I did get my meds adjusted, and found some stability. When the depression was controlled, I had no real desire for drugs and alcohol. I wasn't an addict who was depressed. I was a depressive, who was self-medicating with drugs and alcohol. It was a slow process to get to a healthy place. And I still struggle sometimes. Depression for me is a chronic illness. Currently I manage it with diet and exercise, but I have learned my cycles well enough to know now, when I need something more. And I am not ashamed to get it.

You have to understand, when I tried to commit suicide, I wasn't trying to be selfish. I thought my very existence was a burden on those I loved most. I thought that they would be happier and that their lives would be easier without me in it.

I know now, of course, that we are all connected, and that the loss of one of us, ripples through our fabric in ways we see, and sometimes in ways we don't even realize. But in those moments, those awful moments, in that dark place of despair, our innermost voice is profoundly dishonest.

I like to think that I'm a poster child for how early diagnosis and intervention, can make all the difference for adolescents struggling with depression. Even though I dropped out of High School, I got my GED. Aced it, too. I went on to learn a vocation. I became a nurse, and worked with the elderly and the sick. I got married and have had a family. I am happy with my life. Even when my phone screen cracks and my children are eschewing bedtime in favor of screaming fits.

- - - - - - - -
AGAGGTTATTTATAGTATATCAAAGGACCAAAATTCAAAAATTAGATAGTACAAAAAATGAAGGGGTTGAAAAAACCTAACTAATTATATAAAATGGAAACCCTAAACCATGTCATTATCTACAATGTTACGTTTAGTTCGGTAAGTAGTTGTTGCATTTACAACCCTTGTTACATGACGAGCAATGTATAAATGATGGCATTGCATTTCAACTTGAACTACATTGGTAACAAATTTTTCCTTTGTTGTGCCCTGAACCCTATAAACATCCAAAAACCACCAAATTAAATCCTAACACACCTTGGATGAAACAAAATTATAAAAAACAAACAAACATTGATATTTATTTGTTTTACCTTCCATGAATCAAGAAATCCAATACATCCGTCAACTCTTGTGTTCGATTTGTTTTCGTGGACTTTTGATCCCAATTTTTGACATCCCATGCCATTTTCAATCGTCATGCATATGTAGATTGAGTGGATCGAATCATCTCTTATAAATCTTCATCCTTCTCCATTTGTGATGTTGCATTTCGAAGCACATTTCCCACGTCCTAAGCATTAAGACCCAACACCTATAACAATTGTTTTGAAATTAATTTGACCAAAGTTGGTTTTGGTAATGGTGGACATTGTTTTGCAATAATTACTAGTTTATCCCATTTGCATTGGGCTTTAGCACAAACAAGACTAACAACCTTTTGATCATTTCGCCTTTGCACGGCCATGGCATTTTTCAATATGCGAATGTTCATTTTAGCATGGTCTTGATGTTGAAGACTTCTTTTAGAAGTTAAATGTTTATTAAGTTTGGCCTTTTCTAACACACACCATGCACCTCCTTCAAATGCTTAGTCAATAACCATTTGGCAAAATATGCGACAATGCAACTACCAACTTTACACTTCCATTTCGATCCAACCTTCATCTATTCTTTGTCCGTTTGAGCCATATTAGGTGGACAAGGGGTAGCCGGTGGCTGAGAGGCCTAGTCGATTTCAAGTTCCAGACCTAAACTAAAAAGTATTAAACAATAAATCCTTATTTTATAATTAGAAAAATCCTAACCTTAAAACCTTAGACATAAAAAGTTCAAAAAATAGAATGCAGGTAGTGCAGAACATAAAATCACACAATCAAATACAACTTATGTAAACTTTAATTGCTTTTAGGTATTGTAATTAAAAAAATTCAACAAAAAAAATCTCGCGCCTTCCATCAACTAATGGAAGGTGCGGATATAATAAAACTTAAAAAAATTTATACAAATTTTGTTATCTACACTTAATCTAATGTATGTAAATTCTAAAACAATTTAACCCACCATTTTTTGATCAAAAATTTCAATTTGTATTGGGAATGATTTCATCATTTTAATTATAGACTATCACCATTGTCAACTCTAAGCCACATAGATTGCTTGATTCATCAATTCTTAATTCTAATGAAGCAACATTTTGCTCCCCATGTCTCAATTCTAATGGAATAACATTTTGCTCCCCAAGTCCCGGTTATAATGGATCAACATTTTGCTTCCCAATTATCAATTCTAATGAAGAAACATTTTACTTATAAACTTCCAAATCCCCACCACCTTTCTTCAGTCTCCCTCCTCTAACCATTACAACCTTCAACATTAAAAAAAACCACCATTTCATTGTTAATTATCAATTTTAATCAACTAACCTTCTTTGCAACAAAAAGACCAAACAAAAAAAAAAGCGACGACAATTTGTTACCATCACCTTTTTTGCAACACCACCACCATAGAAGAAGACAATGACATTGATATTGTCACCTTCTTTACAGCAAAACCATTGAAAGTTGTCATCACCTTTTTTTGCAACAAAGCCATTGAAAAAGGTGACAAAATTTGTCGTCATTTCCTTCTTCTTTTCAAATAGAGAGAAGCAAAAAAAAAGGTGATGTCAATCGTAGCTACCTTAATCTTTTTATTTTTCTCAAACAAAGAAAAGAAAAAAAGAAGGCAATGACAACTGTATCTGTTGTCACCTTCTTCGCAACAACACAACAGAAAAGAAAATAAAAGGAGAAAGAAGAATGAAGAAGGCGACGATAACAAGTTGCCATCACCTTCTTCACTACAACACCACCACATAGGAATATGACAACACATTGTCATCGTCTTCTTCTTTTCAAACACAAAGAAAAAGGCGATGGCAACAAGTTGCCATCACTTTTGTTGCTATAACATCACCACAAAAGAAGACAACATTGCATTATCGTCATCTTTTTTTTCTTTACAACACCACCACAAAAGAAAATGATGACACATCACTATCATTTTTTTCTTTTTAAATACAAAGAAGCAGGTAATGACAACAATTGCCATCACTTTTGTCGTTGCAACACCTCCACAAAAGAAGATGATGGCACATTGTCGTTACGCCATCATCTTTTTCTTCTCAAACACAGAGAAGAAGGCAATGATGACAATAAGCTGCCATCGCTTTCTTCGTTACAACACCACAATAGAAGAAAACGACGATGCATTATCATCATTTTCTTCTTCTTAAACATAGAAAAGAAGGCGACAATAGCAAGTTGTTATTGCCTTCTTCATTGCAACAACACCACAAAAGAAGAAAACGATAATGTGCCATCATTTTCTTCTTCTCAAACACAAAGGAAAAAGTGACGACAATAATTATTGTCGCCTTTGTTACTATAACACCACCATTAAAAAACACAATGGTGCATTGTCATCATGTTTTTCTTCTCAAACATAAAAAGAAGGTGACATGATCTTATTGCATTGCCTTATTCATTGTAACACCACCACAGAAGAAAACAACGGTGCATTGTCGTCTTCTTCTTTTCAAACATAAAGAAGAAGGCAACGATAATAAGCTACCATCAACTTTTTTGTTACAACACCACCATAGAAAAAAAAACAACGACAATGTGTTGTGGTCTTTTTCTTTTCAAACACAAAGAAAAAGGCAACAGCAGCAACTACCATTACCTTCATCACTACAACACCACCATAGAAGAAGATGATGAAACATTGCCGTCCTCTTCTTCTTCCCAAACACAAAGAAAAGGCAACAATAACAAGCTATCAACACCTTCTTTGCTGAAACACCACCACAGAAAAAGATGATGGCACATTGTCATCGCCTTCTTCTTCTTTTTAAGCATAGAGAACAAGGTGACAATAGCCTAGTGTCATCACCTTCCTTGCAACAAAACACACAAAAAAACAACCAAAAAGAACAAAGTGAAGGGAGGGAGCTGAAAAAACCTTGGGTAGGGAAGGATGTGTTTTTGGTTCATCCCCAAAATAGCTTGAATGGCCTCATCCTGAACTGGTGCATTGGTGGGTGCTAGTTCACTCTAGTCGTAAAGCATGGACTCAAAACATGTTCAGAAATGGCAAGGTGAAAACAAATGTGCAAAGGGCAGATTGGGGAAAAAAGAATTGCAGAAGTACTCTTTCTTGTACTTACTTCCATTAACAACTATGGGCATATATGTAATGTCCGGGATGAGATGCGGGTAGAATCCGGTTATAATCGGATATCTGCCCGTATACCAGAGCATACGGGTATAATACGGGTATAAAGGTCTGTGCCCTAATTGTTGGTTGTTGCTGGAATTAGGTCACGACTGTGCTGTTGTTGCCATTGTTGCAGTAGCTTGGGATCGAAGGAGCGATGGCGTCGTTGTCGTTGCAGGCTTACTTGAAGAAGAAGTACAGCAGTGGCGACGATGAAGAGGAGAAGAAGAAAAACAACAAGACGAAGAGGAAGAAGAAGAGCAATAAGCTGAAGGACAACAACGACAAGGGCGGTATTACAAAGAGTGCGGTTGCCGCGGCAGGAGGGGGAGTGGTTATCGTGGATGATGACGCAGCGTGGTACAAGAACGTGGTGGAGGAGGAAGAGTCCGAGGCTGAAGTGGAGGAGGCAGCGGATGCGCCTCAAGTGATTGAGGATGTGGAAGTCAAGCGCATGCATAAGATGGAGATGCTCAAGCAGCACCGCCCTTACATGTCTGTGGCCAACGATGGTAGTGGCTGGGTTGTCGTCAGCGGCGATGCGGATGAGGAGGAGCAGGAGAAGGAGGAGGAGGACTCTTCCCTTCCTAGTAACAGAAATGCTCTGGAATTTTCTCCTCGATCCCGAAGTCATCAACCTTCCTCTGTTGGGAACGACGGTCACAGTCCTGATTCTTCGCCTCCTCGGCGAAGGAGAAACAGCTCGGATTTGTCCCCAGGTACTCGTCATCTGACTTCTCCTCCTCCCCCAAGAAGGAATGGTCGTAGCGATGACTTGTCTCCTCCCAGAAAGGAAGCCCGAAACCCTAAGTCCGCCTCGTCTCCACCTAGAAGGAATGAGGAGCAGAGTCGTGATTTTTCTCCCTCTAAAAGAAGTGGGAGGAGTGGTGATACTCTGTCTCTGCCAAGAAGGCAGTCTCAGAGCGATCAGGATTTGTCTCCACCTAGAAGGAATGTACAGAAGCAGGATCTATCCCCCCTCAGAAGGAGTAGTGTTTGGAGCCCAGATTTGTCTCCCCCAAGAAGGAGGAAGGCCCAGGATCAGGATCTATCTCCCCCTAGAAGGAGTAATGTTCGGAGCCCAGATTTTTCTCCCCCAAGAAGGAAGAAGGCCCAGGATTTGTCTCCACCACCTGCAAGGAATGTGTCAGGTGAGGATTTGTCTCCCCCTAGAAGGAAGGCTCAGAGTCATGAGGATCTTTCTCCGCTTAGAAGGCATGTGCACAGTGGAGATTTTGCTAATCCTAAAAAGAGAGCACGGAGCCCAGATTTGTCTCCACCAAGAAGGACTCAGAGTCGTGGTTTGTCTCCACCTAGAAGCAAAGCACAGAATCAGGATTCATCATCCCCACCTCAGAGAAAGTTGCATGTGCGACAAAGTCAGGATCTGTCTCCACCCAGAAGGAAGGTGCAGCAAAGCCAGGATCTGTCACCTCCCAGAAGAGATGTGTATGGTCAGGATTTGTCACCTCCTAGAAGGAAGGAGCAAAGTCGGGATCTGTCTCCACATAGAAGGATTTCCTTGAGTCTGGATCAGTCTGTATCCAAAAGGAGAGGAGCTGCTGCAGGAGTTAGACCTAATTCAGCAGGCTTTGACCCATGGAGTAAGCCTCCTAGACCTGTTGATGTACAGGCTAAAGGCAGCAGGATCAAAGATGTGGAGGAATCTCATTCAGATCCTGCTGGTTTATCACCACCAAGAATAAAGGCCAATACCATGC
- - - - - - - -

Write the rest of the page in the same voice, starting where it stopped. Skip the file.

Robin Williams forgot, for a moment, that his life was connected to all of ours. That his life made a difference, and touched others. And so, while I believe that he continues on, I am still sad. That anyone should face that point, of giving in to that voice that tells us the worst lies and makes them seem true, that makes us believe that we don't matter, is, for me, utterly heartbreaking.

Tonight I am thinking of his body of work, and the movie that touched me the most profoundly: Dead Poets Society.  And so I will leave you with this, as the instruction to "Rage, rage against the dying of the light" feels especially poignant to me tonight:
Do not go gentle into that good night,
Old age should burn and rave at close of day;
Rage, rage against the dying of the light.

Though wise men at their end know dark is right,
Because their words had forked no lightning they
Do not go gentle into that good night.

Good men, the last wave by, crying how bright
Their frail deeds might have danced in a green bay,
Rage, rage against the dying of the light.

Wild men who caught and sang the sun in flight,
And learn, too late, they grieved it on its way,
Do not go gentle into that good night.

Grave men, near death, who see with blinding sight
Blind eyes could blaze like meteors and be gay,
Rage, rage against the dying of the light.

And you, my father, there on the sad height,
Curse, bless, me now with your fierce tears, I pray.
Do not go gentle into that good night.
Rage, rage against the dying of the light.

Do not go gentle into that good night Dylan Thomas, 1914 - 1953